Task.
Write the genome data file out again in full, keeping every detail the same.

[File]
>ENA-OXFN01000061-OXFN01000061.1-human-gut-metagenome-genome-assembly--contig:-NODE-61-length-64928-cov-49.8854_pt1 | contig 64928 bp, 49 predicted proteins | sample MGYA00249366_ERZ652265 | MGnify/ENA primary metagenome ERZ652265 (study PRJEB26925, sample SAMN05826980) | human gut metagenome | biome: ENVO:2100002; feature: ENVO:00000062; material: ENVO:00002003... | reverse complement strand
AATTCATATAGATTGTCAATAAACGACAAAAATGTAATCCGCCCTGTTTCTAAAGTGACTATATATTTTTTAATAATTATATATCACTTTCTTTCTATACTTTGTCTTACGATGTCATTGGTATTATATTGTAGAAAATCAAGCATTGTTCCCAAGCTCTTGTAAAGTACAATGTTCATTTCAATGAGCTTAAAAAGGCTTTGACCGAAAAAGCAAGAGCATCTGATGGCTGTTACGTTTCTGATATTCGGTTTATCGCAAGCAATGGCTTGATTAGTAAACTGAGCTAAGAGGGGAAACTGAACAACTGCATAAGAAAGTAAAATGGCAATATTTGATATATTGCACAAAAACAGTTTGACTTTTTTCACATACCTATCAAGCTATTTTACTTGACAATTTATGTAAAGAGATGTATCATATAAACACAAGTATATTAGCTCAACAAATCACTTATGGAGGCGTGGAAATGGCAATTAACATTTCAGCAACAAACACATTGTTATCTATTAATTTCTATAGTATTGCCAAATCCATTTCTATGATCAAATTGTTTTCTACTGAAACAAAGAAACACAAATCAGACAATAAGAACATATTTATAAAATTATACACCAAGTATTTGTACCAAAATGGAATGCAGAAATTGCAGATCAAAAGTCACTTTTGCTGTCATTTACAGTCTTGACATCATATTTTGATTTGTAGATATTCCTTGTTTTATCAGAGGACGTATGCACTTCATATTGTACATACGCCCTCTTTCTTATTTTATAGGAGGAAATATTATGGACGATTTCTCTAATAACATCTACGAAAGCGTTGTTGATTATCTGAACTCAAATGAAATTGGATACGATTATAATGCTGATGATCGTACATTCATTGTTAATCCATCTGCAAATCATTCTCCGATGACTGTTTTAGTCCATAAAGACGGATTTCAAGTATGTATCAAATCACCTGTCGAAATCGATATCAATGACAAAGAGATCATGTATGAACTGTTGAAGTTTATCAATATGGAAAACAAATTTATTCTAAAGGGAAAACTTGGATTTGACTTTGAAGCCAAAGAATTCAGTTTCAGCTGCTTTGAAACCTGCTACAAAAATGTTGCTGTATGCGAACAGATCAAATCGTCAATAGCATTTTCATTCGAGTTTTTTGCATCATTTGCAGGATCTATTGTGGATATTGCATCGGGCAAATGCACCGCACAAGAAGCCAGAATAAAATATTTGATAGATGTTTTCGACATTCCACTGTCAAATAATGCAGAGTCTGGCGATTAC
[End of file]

>ENA-OXFN01000061-OXFN01000061.1-human-gut-metagenome-genome-assembly--contig:-NODE-61-length-64928-cov-49.8854_pt1 | contig 64928 bp, 49 predicted proteins | sample MGYA00249366_ERZ652265 | MGnify/ENA primary metagenome ERZ652265 (study PRJEB26925, sample SAMN05826980) | human gut metagenome | biome: ENVO:2100002; feature: ENVO:00000062; material: ENVO:00002003... | reverse complement strand
AATTCATATAGATTGTCAATAAACGACAAAAATGTAATCCGCCCTGTTTCTAAAGTGACTATATATTTTTTAATAATTATATATCACTTTCTTTCTATACTTTGTCTTACGATGTCATTGGTATTATATTGTAGAAAATCAAGCATTGTTCCCAAGCTCTTGTAAAGTACAATGTTCATTTCAATGAGCTTAAAAAGGCTTTGACCGAAAAAGCAAGAGCATCTGATGGCTGTTACGTTTCTGATATTCGGTTTATCGCAAGCAATGGCTTGATTAGTAAACTGAGCTAAGAGGGGAAACTGAACAACTGCATAAGAAAGTAAAATGGCAATATTTGATATATTGCACAAAAACAGTTTGACTTTTTTCACATACCTATCAAGCTATTTTACTTGACAATTTATGTAAAGAGATGTATCATATAAACACAAGTATATTAGCTCAACAAATCACTTATGGAGGCGTGGAAATGGCAATTAACATTTCAGCAACAAACACATTGTTATCTATTAATTTCTATAGTATTGCCAAATCCATTTCTATGATCAAATTGTTTTCTACTGAAACAAAGAAACACAAATCAGACAATAAGAACATATTTATAAAATTATACACCAAGTATTTGTACCAAAATGGAATGCAGAAATTGCAGATCAAAAGTCACTTTTGCTGTCATTTACAGTCTTGACATCATATTTTGATTTGTAGATATTCCTTGTTTTATCAGAGGACGTATGCACTTCATATTGTACATACGCCCTCTTTCTTATTTTATAGGAGGAAATATTATGGACGATTTCTCTAATAACATCTACGAAAGCGTTGTTGATTATCTGAACTCAAATGAAATTGGATACGATTATAATGCTGATGATCGTACATTCATTGTTAATCCATCTGCAAATCATTCTCCGATGACTGTTTTAGTCCATAAAGACGGATTTCAAGTATGTATCAAATCACCTGTCGAAATCGATATCAATGACAAAGAGATCATGTATGAACTGTTGAAGTTTATCAATATGGAAAACAAATTTATTCTAAAGGGAAAACTTGGATTTGACTTTGAAGCCAAAGAATTCAGTTTCAGCTGCTTTGAAACCTGCTACAAAAATGTTGCTGTATGCGAACAGATCAAATCGTCAATAGCATTTTCATTCGAGTTTTTTGCATCATTTGCAGGATCTATTGTGGATATTGCATCGGGCAAATGCACCGCACAAGAAGCCAGAATAAAATATTTGATAGATGTTTTCGACATTCCACTGTCAAATAATGCAGAGTCTGGCGATTAC